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dc.contributor.authorDeGraw, Sharon
dc.date.accessioned2019-11-21 16:10:27
dc.date.accessioned2020-04-01T09:40:43Z
dc.date.available2020-04-01T09:40:43Z
dc.date.issued2007
dc.identifier1006049
dc.identifierOCN: 1135854466en_US
dc.identifier.urihttp://library.oapen.org/handle/20.500.12657/24083
dc.description.abstractWhile the connections between science fiction and race have largely been neglected by scholars, racial identity is a key element of the subjectivity constructed in American SF. In his Mars series, Edgar Rice Burroughs primarily supported essentialist constructions of racial identity, but also included a few elements of racial egalitarianism. Writing in the 1930s, George S. Schuyler revised Burroughs' normative SF triangle of white author, white audience, and white protagonist and promoted an individualistic, highly variable concept of race instead. While both Burroughs and Schuyler wrote SF focusing on racial identity, the largely separate genres of science fiction and African American literature prevented the similarities between the two authors from being adequately acknowledged and explored. Beginning in the 1960s, Samuel R. Delany more fully joined SF and African American literature. Delany expands on Schuyler's racial constructionist approach to identity, including gender and sexuality in addition to race. Critically intertwining the genres of SF and African American literature allows a critique of the racism in the science fiction and a more accurate and positive portrayal of the scientific connections in the African American literature. Connecting the popular fiction of Burroughs, the controversial career of Schuyler, and the postmodern texts of Delany illuminates a gradual change from a stable, essentialist construction of racial identity at the turn of the century to the variable, social construction of poststructuralist subjectivity today.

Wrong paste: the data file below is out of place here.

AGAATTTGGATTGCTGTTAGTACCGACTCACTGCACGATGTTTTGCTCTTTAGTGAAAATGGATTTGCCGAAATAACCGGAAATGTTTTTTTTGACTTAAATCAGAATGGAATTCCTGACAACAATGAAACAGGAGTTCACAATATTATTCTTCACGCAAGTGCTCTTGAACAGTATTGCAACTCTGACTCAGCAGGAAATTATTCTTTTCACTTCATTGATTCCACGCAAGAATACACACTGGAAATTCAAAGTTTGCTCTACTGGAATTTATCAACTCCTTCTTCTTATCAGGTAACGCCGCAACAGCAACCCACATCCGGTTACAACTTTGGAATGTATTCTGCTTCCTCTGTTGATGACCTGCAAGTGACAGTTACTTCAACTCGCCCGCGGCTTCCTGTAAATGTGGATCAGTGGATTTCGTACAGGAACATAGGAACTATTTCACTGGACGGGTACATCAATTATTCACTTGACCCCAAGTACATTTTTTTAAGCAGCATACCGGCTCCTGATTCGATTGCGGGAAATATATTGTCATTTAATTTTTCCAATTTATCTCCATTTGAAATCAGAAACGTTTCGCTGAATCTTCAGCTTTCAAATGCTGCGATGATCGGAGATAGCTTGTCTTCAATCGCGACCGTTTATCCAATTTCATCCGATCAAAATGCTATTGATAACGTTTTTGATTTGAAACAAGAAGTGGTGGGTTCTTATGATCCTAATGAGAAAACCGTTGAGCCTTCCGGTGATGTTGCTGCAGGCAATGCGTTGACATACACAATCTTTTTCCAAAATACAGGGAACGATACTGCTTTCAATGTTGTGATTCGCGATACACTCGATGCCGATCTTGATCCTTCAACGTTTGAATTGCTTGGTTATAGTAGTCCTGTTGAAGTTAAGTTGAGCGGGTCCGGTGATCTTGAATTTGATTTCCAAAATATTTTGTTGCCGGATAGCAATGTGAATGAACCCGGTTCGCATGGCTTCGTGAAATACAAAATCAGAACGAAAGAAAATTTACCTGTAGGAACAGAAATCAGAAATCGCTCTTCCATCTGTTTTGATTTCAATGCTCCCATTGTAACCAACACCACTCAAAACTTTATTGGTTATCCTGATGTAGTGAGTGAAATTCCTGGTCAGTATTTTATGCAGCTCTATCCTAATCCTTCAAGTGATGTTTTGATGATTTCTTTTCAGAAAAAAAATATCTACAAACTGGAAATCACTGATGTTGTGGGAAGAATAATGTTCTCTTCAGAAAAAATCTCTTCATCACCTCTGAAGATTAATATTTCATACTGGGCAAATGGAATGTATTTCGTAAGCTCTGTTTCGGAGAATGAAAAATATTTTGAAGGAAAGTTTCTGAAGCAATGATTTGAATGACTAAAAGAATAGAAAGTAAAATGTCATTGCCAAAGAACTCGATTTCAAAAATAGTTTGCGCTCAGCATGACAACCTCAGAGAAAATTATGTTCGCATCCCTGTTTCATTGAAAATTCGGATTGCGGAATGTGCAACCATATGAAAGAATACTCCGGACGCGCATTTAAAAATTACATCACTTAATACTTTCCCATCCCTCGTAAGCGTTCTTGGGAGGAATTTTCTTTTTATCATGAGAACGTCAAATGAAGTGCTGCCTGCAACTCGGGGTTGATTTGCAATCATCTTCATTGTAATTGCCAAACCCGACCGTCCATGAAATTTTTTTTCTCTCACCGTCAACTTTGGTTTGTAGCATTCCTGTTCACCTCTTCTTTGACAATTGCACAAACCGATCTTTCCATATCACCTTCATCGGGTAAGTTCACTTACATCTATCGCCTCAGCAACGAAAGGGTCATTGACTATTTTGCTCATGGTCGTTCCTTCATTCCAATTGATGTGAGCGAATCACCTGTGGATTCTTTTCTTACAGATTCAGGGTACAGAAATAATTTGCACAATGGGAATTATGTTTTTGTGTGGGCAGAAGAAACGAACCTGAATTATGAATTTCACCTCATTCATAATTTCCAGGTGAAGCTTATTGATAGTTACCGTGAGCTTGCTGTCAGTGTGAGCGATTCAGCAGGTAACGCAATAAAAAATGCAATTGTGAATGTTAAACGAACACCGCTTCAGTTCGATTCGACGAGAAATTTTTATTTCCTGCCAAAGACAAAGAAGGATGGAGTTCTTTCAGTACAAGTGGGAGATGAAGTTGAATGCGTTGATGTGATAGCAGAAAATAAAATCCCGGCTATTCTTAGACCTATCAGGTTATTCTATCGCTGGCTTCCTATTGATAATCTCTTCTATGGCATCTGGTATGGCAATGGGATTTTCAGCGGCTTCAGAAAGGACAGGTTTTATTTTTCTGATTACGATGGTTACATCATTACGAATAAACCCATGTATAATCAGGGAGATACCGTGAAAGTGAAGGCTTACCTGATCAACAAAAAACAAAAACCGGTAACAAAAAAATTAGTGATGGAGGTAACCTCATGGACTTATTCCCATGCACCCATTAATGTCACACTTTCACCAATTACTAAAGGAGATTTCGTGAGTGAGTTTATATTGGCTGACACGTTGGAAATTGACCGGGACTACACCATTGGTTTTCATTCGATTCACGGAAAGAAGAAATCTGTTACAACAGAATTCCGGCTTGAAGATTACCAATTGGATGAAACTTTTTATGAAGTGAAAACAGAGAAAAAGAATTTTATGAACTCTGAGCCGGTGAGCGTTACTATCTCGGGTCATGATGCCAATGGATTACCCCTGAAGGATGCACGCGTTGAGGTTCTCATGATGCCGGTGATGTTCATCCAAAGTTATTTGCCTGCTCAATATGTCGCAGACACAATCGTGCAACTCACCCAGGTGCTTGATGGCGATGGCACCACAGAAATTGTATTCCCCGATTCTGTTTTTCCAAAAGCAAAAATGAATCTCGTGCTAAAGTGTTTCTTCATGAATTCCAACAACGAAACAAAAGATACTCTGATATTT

dc.languageEnglish
dc.relation.ispartofseriesLiterary Criticism and Cultural Theory
dc.subject.classificationbic Book Industry Communication::D Literature & literary studies::DS Literature: history & criticism
dc.subject.classificationbic Book Industry Communication::D Literature & literary studies::DS Literature: history & criticism::DSK Literary studies: fiction, novelists & prose writers
dc.subject.classificationbic Book Industry Communication::J Society & social sciences::JF Society & culture: general::JFF Social issues & processes::JFFJ Social discrimination & inequality
dc.subject.otheredgar
dc.subject.otherrice
dc.subject.otherburroughs
dc.subject.othergenre
dc.subject.otherschuylers
dc.subject.otherblack
dc.subject.othercommunity
dc.subject.otherfarnhams
dc.subject.otherfreehold
dc.subject.otherstar
dc.titleThe Subject of Race in American Science Fiction
dc.typebook
oapen.identifier.doi10.4324/9780203944486
oapen.relation.isPublishedBy7b3c7b10-5b1e-40b3-860e-c6dd5197f0bb
virtual.oapen_relation_isPublishedBy.publisher_nameTaylor & Francis
virtual.oapen_relation_isPublishedBy.publisher_websitehttps://taylorandfrancis.com/
oapen.relation.isbn9780415979016;9780415802895;9781135864590;9781135864583;9781135864545


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